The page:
Cleveland 41, Kansas City 34
Even two of the worst teams in the league can play an exciting game if they both refuse to tackle! Brady Quinn threw for 66 yards and two interceptions -and the team still put up 41 points, thanks to two kick return touchdowns from Josh Cribbs and a near-NFL record 286 yards from Jerome Harrison. If Harrison’s teammates really cared about him, they would have let Kansas City score so he could have set the single-game record in overtime. Enjoy that third win, jerks. Kansas City earns the draft tiebreaker under the Browns, meaning they’ll draft ahead of Cleveland if both teams finish with three wins, which they will. The Chiefs plan to use their pick on a disappointing player.
Atlanta 10, New York Jets 7
The Jets dominated this game completely, but botched three field goals, in three totally different ways. They missed one outright, botched a snap on another, and had a third blocked. If only they’d had Tony Romo to hold for them! Mark Sanchez threw three interceptions to match the three blown figgies, but the Jets still would have won if they’d guarded Tony Gonzalez on Atlanta’s last-gasp fourth-down play from the six. Despite Sanchez’s late charge for the interception title and yet another fourth quarter defensive meltdown, the Jets are still in the playoff chase. Maybe they could stick Thomas Jones behind center for the rest of the year.
Tennessee 27, Miami 24 (OT)
Tennessee took a big lead, but Miami crawled back in the game with the help of an INT-turned-long completion courtesy of standout Caucasian wideout Brian Hartline. But as the Caucasian wideout giveth, so does the Caucasian wideout taketh away: Greg Camarillo put the Titans in field goal range after a late-hit penalty in overtime. One white wide receiver is fine; two is just asking for trouble. Just like how NBA teams will start only one Russian, and only one player with an extended goatee.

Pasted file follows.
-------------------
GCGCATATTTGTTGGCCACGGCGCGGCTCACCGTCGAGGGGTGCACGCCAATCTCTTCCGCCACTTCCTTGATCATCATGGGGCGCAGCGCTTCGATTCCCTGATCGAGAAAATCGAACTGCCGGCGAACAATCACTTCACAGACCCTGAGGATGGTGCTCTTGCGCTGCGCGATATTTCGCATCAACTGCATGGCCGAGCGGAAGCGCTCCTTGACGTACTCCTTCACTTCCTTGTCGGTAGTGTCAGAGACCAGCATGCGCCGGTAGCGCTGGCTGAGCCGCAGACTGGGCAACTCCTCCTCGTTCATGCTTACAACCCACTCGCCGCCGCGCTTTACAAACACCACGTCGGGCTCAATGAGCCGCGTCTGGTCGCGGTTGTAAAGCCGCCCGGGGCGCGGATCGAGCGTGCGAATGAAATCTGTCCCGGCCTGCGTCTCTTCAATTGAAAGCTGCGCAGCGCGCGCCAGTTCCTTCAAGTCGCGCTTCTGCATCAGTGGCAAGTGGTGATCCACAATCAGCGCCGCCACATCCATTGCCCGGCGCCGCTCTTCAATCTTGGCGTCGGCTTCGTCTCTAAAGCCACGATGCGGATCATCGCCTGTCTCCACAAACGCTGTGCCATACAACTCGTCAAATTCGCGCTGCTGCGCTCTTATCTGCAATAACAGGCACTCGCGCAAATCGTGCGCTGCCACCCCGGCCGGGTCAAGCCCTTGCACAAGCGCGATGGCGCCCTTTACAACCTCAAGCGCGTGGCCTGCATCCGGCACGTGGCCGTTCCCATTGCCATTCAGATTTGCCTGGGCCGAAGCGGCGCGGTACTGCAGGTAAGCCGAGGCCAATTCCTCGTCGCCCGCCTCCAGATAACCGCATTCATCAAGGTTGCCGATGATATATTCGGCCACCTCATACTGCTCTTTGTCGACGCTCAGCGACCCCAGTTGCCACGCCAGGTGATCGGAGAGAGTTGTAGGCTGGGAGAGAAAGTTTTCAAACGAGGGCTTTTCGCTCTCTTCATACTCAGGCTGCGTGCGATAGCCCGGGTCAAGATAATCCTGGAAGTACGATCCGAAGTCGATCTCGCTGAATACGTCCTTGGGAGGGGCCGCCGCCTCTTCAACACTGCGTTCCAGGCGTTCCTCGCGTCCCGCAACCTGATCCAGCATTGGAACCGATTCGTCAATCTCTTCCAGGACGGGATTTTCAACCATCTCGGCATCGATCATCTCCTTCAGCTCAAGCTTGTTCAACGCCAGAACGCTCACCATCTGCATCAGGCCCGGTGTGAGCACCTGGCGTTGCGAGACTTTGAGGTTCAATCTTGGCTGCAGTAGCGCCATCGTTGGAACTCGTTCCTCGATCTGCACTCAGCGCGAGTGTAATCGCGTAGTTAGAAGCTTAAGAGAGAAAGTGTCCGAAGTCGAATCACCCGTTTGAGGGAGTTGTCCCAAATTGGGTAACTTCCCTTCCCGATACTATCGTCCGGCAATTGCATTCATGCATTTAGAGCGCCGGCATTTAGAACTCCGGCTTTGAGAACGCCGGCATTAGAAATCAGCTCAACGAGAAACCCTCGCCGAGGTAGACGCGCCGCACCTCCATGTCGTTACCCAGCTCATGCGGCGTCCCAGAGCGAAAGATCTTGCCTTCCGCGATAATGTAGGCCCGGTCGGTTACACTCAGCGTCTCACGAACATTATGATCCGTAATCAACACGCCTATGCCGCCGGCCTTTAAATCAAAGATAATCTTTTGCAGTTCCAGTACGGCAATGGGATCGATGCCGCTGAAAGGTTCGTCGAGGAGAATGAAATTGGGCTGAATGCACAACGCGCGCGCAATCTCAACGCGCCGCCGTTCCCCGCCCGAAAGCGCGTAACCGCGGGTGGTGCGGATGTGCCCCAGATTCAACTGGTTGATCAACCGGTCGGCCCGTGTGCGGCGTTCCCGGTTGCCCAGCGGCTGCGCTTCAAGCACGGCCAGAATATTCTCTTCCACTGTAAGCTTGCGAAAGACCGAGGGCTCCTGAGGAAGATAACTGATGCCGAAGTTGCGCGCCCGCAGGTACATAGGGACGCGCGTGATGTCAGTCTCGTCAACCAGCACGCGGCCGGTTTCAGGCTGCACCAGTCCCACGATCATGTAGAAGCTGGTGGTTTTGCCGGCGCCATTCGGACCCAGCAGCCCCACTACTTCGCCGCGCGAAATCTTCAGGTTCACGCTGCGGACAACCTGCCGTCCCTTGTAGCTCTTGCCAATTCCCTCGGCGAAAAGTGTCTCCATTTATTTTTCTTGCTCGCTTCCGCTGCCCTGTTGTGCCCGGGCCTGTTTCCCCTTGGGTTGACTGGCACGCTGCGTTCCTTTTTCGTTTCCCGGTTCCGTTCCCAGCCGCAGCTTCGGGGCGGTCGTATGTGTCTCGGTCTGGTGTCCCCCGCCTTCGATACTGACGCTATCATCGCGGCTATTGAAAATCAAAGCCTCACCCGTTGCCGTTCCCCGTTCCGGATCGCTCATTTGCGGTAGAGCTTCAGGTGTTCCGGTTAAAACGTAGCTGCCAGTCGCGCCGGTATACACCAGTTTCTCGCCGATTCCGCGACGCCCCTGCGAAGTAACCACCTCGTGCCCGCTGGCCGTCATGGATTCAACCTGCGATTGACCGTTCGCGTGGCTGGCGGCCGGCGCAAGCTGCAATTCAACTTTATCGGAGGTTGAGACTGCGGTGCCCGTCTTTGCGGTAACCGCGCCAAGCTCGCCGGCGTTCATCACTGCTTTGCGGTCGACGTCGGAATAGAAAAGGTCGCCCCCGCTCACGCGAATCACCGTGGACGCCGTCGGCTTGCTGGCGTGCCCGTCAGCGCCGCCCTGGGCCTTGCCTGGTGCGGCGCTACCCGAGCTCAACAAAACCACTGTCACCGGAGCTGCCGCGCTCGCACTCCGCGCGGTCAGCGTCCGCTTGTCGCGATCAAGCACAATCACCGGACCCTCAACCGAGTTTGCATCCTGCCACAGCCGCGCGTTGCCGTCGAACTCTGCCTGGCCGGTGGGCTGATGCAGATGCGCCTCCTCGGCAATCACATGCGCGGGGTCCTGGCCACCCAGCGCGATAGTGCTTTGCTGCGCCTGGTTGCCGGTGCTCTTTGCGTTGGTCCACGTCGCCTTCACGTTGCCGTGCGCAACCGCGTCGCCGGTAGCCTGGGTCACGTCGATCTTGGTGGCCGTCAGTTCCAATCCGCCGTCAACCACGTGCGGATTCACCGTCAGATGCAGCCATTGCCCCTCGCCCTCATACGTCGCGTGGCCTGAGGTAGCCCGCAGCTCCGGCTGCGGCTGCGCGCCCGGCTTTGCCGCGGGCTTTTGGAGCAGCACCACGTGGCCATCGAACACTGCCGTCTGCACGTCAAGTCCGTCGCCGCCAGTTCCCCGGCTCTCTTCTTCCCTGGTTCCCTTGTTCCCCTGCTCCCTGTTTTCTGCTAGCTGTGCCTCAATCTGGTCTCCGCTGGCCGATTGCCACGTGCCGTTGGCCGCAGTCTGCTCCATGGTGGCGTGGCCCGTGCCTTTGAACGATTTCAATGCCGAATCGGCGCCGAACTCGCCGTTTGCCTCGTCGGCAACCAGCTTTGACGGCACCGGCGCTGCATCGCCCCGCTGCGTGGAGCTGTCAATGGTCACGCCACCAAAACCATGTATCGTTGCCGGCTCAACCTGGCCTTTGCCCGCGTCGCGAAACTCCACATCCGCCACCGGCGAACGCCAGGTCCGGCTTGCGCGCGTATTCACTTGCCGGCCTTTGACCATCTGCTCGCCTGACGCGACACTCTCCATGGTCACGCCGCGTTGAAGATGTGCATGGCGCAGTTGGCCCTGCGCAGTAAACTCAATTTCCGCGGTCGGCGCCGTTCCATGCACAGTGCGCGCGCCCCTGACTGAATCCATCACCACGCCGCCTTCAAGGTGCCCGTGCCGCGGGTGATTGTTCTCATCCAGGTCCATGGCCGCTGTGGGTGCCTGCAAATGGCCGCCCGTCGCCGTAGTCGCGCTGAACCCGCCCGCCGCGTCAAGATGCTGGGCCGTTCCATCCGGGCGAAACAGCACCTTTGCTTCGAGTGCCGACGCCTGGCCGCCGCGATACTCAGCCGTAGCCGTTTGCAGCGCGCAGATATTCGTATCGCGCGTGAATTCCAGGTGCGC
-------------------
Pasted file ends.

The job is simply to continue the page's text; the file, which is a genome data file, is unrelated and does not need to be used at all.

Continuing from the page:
New England 17, Buffalo 10
Tom Brady threw for only 115 yards, and Randy Moss had 70 of them, as the Patriots won their first real road game of the season. Luckily, Buffalo logged even more than that in penalty yardage (124), and handicapped themselves by bringing in Trent Edwards in the fourth quarter. Edwards threw two passes for -1 yards, then took a nine-yard sack and injured his ankle. Later, a hobo stole Edwards’ car from the parking lot and crashed it into the team training facility.
Buffalo came very close to recovering an onside kick, but went offsides. Generally, Buffalo has outstanding special teams, while the rest of the team plays like Special Olympians. The loss makes it unlikely that their interim coach will keep his job, and rumor has it that Marty Schottenheimer wants the job. Marty in Buffalo! The NFL coach and the NFL city most synonymous with playoff failure, finally reunited! Please make this happen.